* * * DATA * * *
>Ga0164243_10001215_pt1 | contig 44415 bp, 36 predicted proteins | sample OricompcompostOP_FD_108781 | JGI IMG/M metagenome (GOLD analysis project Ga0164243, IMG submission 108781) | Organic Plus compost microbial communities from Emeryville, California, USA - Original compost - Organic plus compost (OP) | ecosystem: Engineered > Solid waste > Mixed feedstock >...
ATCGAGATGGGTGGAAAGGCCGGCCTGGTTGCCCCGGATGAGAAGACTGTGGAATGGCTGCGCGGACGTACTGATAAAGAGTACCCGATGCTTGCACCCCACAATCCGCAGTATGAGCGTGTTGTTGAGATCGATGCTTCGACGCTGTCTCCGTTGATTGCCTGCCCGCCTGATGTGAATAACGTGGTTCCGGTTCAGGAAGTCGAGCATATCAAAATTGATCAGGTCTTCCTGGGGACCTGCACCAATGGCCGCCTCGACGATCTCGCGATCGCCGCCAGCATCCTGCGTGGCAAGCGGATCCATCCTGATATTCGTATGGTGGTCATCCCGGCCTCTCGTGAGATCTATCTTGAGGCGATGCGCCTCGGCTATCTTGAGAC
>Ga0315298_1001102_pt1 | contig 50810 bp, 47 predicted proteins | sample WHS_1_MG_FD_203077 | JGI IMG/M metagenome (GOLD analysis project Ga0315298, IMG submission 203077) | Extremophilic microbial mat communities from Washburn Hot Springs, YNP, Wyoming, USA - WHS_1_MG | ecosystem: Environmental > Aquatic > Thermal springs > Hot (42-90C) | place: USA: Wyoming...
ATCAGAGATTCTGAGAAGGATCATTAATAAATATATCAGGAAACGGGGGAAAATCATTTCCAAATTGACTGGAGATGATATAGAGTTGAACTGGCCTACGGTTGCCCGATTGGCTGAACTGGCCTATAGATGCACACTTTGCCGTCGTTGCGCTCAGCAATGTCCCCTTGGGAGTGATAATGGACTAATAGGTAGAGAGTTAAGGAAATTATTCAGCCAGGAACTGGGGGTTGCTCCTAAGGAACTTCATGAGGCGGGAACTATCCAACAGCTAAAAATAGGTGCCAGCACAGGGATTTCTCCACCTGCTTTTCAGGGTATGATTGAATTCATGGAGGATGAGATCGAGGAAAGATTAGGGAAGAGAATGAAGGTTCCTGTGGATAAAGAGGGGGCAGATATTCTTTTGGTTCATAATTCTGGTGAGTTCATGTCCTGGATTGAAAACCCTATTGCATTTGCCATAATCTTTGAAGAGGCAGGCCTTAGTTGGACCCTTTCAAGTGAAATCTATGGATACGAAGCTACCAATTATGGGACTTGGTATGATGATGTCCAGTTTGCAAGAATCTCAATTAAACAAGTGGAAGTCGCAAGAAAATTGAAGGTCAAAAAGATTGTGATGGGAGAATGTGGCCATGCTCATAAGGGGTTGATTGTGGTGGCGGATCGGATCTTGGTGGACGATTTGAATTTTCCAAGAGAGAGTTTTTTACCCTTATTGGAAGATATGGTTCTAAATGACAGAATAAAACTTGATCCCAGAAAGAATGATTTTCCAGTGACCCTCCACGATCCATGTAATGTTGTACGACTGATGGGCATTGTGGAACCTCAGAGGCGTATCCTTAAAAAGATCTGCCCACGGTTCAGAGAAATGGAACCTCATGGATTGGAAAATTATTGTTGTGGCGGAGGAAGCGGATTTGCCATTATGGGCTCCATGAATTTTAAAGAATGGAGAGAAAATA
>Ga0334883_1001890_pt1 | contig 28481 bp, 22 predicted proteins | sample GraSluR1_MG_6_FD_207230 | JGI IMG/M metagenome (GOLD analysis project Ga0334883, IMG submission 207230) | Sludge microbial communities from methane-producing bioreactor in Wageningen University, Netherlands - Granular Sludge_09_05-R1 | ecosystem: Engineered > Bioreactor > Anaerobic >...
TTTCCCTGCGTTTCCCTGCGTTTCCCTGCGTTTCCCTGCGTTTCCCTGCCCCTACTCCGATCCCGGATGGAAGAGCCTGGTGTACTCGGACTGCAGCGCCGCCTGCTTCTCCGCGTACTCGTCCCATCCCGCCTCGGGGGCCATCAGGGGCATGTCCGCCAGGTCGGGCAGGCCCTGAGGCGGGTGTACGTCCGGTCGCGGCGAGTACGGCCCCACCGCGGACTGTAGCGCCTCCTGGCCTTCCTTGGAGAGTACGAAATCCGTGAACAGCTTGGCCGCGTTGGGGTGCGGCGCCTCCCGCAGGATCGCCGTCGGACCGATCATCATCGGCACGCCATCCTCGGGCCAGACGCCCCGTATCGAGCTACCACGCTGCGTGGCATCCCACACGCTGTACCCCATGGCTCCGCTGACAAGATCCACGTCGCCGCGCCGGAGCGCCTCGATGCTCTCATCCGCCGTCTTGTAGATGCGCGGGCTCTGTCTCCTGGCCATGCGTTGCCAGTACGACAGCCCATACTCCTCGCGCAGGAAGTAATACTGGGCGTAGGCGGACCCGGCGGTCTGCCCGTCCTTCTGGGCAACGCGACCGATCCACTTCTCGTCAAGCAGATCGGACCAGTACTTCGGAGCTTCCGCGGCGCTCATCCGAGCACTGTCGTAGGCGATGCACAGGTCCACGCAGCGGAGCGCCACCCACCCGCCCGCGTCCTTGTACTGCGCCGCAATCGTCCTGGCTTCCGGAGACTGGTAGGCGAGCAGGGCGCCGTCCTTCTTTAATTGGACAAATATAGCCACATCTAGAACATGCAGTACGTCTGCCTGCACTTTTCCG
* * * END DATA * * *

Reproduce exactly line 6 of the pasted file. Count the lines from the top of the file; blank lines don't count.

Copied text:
TTTCCCTGCGTTTCCCTGCGTTTCCCTGCGTTTCCCTGCGTTTCCCTGCCCCTACTCCGATCCCGGATGGAAGAGCCTGGTGTACTCGGACTGCAGCGCCGCCTGCTTCTCCGCGTACTCGTCCCATCCCGCCTCGGGGGCCATCAGGGGCATGTCCGCCAGGTCGGGCAGGCCCTGAGGCGGGTGTACGTCCGGTCGCGGCGAGTACGGCCCCACCGCGGACTGTAGCGCCTCCTGGCCTTCCTTGGAGAGTACGAAATCCGTGAACAGCTTGGCCGCGTTGGGGTGCGGCGCCTCCCGCAGGATCGCCGTCGGACCGATCATCATCGGCACGCCATCCTCGGGCCAGACGCCCCGTATCGAGCTACCACGCTGCGTGGCATCCCACACGCTGTACCCCATGGCTCCGCTGACAAGATCCACGTCGCCGCGCCGGAGCGCCTCGATGCTCTCATCCGCCGTCTTGTAGATGCGCGGGCTCTGTCTCCTGGCCATGCGTTGCCAGTACGACAGCCCATACTCCTCGCGCAGGAAGTAATACTGGGCGTAGGCGGACCCGGCGGTCTGCCCGTCCTTCTGGGCAACGCGACCGATCCACTTCTCGTCAAGCAGATCGGACCAGTACTTCGGAGCTTCCGCGGCGCTCATCCGAGCACTGTCGTAGGCGATGCACAGGTCCACGCAGCGGAGCGCCACCCACCCGCCCGCGTCCTTGTACTGCGCCGCAATCGTCCTGGCTTCCGGAGACTGGTAGGCGAGCAGGGCGCCGTCCTTCTTTAATTGGACAAATATAGCCACATCTAGAACATGCAGTACGTCTGCCTGCACTTTTCCG